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### Abstract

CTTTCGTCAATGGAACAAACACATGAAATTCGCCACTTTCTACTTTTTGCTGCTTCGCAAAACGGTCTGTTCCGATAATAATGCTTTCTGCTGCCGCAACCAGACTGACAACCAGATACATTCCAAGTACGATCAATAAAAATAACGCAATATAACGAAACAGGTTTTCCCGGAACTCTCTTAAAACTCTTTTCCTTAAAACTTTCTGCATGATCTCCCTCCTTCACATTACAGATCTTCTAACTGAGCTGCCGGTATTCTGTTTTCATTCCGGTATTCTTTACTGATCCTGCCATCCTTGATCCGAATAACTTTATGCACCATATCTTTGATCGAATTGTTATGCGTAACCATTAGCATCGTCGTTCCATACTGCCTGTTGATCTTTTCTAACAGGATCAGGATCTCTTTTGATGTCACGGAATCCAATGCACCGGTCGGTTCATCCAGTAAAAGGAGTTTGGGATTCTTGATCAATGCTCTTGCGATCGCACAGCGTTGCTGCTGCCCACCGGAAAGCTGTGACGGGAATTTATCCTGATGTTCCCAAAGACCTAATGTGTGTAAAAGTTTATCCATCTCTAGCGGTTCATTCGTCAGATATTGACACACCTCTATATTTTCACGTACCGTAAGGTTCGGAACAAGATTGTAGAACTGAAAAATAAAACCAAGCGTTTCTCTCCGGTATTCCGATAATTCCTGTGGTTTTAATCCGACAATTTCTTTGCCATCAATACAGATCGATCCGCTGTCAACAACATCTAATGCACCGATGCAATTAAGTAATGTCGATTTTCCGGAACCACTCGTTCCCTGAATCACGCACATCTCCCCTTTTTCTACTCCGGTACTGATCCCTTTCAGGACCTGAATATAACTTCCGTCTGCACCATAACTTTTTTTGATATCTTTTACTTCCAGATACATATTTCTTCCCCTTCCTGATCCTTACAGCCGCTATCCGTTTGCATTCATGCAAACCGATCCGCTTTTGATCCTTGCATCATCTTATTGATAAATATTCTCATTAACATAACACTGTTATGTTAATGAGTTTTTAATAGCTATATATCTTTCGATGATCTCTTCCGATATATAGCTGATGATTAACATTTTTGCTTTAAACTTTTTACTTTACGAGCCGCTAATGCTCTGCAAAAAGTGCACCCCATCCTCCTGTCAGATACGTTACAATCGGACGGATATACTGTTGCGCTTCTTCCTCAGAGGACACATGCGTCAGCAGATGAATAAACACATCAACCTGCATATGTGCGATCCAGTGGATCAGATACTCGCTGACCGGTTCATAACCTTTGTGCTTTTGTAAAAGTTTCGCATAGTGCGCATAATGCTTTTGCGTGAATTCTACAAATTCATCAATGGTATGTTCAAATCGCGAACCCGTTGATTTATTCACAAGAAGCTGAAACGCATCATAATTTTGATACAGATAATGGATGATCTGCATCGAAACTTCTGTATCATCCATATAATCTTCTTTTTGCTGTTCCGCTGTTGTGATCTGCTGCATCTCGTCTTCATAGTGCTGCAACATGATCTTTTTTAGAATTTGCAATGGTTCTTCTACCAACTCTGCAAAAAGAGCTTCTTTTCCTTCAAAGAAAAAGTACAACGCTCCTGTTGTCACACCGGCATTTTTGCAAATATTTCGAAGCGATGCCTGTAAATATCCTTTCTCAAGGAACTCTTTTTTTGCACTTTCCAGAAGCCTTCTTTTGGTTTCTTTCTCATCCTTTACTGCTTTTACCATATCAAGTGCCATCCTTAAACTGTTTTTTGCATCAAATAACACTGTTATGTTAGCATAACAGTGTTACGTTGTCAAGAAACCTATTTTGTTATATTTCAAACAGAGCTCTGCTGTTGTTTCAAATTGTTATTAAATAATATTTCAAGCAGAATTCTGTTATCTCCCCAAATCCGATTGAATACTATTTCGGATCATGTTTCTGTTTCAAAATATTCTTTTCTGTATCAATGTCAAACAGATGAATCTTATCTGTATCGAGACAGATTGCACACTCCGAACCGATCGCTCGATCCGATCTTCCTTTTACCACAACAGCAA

Background: Evidence suggests that sugar-sweetened beverage (SSB) intake frequency is positively associated with the risk of obesity and diabetes. We aimed to identify populations and areas in high need for interventions to reduce SSB consumption using a fine scale geographical approach. Methods: Geo-referenced data from the population-based Bus Santé study (adults, n=15,767), state of Geneva, Switzerland) were used. SSB intake frequency was estimated using a validated food frequency questionnaire. We implemented spatial statistics to investigate the geographic dependence of SSB intake frequency and body mass index (BMI). Results: SSB intake frequency was not randomly distributed across the state. We identified clear clusters of high and low SSB intake frequency values. One eighth of the population was within clusters of high SSB intake frequency. We also identified clusters of BMI and found that clusters of SSB intake frequency and BMI overlapped in specific areas. One tenth of the population was within high SSB intake frequency and high BMI clusters. These clusters persisted after adjustment for neighborhood-level median income. Conclusion: A fine-scale spatial approach allows identifying specific areas presenting higher SSB consumption and, for some areas, higher SSB consumption with higher BMI. The use of this information to guide interventions such as prevention campaigns could pave the way for precision public health.